By Gustavo Arellano
By R. Scott Moxley
By Alfonso Delgado
By Courtney Hamilton
By Joel Beers
By Peter Maguire
By Charles Lam
By Charles Lam
Photo by Yoshitaka OkadaFollowing the arrest of a suspect for the murder of 5-year-old Samantha Runnion, District Attorney Tony Rackauckas appeared on national television to vouch for the righteousness of Orange County's justice system.
"I can explain to you that we don't file criminal charges against a defendant in a criminal case—and, certainly, we haven't in this case—unless we feel certain that the defendant is the person who committed the crime," Rackauckas told reporters during a July 22 press conference. "And so the filing of criminal charges has that indication to it."
In most California jurisdictions, DA's don't feel the need to argue the obvious, but this is Orange County, and our inarticulate district attorney has good reason to be defensive. It was, for example, Rackauckas' overzealous prosecution in 1981 that sent DeWayne McKinney to prison for 19 years for a murder he didn't commit. McKinney was freed in 2000 based on some of the same key exculpatory evidence that then-deputy DA Rackauckas cleverly convinced a jury to ignore.
But there is a larger irony, one missed by the mainstream media—including most notably The Orange County Register and the Los Angeles Times as well as all nine local TV-news stations. Just three weeks before his Runnion press conference, Rackauckas had publicly denounced the county's justice system as a fraud.
For those of you who aren't familiar with Orange County, you might doubt my characterization, but this is a place where the bizarre is routine. Here, Republican Bob Dornan asserted that government authorities helped Democrat Loretta Sanchez steal, as he used to say, "his seat" in 1996. The media latched onto the unbelievable conspiracy theory despite an obvious problem: every official in a position to help Sanchez—the registrar of voters, the county district attorney, the secretary of state and the state attorney general—was a Republican.
Rackauckas' predicament is equally absurd. On June 26, the Orange County grand jury—a key component of the local justice system—completed an eight-month investigation and issued a bombshell, 100-page report detailing Rackauckas' incompetence, cronyism and blatant corruption. They soberly said the DA's disturbing pattern of official misconduct warrants further scrutiny.
In response, the politically conservative Rackauckas said the grand jury of 19 local, almost entirely conservative citizens was on a partisan mission to destroy him. Rackauckas was joined in the attack by much of the Republican establishment that backs him—former state party head Mike Schroeder, county GOP vice chairwoman Jo Ellen Allen, Huntington Beach Congressman Dana Rohrabacher, and the Register. Each preposterously dismissed the grand jury report as biased, even (as Schroeder put it) "unsubstantiated." Rackauckas was the harshest critic but failed to offer a single motive for such claims or provide any evidence of the grand jury's contamination. He labeled the jurors findings "false and ridiculous."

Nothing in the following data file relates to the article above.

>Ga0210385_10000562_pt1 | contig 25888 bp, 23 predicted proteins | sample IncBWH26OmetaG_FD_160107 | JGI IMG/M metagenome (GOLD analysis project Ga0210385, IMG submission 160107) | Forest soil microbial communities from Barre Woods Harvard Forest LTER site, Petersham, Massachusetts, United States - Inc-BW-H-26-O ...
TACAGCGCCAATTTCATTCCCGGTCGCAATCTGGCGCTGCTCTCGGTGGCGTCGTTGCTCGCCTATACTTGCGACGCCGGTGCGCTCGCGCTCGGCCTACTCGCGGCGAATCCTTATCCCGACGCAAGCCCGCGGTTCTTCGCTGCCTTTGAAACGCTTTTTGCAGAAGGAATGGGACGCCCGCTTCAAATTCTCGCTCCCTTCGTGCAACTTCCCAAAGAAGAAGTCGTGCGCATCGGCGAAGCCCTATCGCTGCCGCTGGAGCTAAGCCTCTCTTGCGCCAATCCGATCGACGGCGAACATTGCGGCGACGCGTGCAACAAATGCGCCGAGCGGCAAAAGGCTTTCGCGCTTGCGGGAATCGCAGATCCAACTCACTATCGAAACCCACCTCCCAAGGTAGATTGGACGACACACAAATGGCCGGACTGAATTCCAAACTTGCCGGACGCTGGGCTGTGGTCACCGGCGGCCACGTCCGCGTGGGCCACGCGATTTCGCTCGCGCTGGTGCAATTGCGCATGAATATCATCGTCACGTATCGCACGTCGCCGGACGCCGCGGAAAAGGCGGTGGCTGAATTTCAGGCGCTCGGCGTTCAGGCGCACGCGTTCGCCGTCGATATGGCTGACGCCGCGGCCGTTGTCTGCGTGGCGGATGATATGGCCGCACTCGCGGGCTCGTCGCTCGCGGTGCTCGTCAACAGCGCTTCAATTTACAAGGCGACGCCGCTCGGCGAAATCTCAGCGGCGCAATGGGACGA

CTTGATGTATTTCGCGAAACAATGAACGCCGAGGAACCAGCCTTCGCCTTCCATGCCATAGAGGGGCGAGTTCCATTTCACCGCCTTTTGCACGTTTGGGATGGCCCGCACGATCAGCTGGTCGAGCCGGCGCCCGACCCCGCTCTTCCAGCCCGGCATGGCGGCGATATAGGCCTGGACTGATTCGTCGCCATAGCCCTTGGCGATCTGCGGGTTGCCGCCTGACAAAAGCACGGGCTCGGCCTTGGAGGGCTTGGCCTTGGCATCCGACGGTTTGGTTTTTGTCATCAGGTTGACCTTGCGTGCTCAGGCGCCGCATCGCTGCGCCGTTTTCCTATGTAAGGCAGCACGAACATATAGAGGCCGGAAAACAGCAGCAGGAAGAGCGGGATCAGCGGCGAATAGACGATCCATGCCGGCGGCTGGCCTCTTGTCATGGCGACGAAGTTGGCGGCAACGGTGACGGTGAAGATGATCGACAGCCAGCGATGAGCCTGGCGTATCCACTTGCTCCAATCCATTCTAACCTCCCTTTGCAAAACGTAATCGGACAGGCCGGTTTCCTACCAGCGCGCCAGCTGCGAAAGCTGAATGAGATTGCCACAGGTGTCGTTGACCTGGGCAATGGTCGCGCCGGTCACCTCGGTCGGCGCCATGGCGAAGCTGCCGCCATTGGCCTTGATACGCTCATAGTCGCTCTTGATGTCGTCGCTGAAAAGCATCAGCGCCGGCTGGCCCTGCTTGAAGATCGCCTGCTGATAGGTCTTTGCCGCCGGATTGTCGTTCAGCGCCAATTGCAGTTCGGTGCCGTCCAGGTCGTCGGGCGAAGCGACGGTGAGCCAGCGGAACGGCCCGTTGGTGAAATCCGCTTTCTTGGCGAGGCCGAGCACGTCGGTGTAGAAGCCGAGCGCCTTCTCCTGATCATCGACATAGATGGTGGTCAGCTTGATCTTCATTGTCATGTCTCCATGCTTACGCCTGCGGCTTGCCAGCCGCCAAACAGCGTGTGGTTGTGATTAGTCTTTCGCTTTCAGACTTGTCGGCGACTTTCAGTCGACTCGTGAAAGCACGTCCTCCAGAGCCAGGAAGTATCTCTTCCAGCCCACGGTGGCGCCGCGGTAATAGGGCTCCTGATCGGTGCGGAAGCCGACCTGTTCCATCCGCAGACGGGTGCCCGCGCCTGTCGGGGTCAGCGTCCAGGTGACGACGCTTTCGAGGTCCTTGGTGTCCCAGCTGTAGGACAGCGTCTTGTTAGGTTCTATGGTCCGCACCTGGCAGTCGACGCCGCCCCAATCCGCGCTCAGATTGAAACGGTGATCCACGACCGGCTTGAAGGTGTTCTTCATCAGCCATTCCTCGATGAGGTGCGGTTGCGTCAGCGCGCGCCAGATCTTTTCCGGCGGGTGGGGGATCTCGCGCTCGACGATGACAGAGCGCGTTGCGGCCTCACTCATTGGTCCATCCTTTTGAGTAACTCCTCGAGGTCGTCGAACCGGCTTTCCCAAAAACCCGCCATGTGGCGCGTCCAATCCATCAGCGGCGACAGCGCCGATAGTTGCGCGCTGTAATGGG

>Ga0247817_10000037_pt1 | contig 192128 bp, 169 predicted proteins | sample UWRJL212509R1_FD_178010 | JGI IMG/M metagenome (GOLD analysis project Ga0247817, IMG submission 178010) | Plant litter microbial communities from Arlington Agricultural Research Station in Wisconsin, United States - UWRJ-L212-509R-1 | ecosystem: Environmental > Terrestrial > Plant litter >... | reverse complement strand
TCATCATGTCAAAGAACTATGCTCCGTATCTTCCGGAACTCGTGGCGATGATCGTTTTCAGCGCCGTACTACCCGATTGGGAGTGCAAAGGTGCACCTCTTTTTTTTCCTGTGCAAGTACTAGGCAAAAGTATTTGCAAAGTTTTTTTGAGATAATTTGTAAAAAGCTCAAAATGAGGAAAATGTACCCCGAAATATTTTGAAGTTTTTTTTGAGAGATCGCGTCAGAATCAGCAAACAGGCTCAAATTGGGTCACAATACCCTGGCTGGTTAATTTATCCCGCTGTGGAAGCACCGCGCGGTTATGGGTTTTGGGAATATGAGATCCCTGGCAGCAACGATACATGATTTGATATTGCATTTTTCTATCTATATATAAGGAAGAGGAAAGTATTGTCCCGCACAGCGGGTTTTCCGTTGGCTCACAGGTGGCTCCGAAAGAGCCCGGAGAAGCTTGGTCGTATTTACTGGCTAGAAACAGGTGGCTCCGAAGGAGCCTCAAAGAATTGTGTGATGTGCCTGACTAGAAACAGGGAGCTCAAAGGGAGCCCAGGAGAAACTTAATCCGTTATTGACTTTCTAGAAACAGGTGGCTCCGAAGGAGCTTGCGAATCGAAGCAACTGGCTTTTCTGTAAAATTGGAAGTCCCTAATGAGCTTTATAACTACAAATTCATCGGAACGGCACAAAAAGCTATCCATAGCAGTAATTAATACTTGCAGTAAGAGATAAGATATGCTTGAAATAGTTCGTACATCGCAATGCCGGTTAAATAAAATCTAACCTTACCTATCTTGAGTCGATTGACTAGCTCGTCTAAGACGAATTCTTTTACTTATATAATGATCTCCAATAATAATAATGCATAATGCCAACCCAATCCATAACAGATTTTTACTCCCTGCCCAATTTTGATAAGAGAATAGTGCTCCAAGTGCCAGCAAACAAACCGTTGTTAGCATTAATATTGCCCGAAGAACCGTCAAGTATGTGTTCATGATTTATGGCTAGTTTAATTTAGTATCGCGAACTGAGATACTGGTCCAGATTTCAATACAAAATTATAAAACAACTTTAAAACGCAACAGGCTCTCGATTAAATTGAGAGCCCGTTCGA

Rackauckas' outrageousness may have no limit. This is, after all, a prosecutor who secretly purchased a $600 Glock handgun for a Newport Beach businessman, a self-described longtime Mafia suspect who became friends with Rackauckas only after he announced his 1998 campaign for DA. Adding a chilling angle to the "thin blue line" code among cops, Rackauckas admitted under oath to the grand jury that he gave Patrick N. DiCarlo the gun to protect himself against Ruckauckas's own organized-crime detectives. Local cops reasonably remain horrified by the revelation.
The Rackauckas camp hopes memories of DiCarlo, the gun and the grand jury report fade quickly in the harsh light of the Runnion case. Just a few weeks ago, you couldn't catch Rackauckas anywhere near a reporter. Now, the DA can't squeeze any more media interviews into his schedule. He booked appearances on CBS Morning News, CNN's Larry King Live, NBC's Today, Fox's On the Record with Greta van Susteren and MSNBC's The Big Story with John Gibson. In each interview, he played the unequivocal cheerleader for the local criminal-justice system. Orange County, he said over and over, is a place where impartiality and honesty rule. Never did he mention his own self-serving attack on the grand jury.
"I think," he said during his July 22 press conference, "that the people of our community are very fair-minded and will be fair and even-handed with the evidence." He may also hope they have amnesia.This is the fifth in a series of articles based on the grand jury's findings of corruption in the district attorney's office.